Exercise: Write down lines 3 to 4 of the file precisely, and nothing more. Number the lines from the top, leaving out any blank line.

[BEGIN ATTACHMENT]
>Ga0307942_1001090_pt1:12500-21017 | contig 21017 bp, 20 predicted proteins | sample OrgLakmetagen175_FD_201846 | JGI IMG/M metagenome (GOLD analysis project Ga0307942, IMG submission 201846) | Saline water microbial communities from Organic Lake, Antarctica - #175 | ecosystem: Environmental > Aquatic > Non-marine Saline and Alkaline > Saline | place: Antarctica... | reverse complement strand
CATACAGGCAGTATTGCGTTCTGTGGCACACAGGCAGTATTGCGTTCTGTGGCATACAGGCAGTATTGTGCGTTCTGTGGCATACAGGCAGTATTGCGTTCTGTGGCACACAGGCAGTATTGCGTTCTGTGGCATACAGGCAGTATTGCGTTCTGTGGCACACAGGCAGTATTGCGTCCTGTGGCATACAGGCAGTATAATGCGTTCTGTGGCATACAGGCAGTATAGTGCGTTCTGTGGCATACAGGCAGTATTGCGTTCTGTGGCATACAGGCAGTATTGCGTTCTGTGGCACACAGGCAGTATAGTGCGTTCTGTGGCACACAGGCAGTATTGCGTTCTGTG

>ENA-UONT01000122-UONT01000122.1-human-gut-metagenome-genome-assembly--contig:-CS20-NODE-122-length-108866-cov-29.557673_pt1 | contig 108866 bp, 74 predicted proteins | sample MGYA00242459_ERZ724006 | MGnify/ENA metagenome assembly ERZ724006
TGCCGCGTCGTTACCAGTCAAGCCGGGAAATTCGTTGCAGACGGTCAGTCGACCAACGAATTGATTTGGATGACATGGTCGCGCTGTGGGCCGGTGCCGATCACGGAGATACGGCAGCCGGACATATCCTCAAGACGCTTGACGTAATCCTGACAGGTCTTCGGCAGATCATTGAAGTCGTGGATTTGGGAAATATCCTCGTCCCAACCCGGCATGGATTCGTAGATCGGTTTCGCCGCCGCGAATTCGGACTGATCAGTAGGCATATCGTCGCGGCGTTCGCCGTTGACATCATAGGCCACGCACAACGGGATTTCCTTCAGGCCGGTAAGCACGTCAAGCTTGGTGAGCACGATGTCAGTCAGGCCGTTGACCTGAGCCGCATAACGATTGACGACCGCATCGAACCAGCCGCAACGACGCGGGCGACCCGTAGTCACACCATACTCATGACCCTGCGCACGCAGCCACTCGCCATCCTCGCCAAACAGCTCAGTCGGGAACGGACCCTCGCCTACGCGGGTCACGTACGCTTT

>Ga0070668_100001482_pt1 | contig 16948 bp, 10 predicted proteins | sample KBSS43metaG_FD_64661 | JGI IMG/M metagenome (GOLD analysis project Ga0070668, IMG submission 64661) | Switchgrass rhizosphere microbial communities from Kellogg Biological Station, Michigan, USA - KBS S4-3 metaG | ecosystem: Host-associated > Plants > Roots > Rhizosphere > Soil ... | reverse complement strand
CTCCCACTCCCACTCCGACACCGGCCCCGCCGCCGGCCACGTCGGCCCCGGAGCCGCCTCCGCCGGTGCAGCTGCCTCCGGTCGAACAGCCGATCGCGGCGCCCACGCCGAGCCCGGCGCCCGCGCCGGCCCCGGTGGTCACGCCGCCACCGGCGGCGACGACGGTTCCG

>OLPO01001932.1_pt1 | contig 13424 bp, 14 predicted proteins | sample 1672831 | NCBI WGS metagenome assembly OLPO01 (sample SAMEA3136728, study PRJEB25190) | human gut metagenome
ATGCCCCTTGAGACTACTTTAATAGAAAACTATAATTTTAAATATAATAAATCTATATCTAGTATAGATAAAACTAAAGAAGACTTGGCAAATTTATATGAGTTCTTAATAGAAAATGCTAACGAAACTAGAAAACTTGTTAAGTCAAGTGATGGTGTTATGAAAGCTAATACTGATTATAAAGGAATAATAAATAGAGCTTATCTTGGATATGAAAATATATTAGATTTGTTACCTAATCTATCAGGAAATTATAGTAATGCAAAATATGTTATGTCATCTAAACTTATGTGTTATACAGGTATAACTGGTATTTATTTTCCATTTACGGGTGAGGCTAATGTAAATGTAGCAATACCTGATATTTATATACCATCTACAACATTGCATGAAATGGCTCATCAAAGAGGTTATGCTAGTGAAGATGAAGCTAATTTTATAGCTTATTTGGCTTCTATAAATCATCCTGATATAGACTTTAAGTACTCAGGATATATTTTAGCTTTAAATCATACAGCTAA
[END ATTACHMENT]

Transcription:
>ENA-UONT01000122-UONT01000122.1-human-gut-metagenome-genome-assembly--contig:-CS20-NODE-122-length-108866-cov-29.557673_pt1 | contig 108866 bp, 74 predicted proteins | sample MGYA00242459_ERZ724006 | MGnify/ENA metagenome assembly ERZ724006
TGCCGCGTCGTTACCAGTCAAGCCGGGAAATTCGTTGCAGACGGTCAGTCGACCAACGAATTGATTTGGATGACATGGTCGCGCTGTGGGCCGGTGCCGATCACGGAGATACGGCAGCCGGACATATCCTCAAGACGCTTGACGTAATCCTGACAGGTCTTCGGCAGATCATTGAAGTCGTGGATTTGGGAAATATCCTCGTCCCAACCCGGCATGGATTCGTAGATCGGTTTCGCCGCCGCGAATTCGGACTGATCAGTAGGCATATCGTCGCGGCGTTCGCCGTTGACATCATAGGCCACGCACAACGGGATTTCCTTCAGGCCGGTAAGCACGTCAAGCTTGGTGAGCACGATGTCAGTCAGGCCGTTGACCTGAGCCGCATAACGATTGACGACCGCATCGAACCAGCCGCAACGACGCGGGCGACCCGTAGTCACACCATACTCATGACCCTGCGCACGCAGCCACTCGCCATCCTCGCCAAACAGCTCAGTCGGGAACGGACCCTCGCCTACGCGGGTCACGTACGCTTT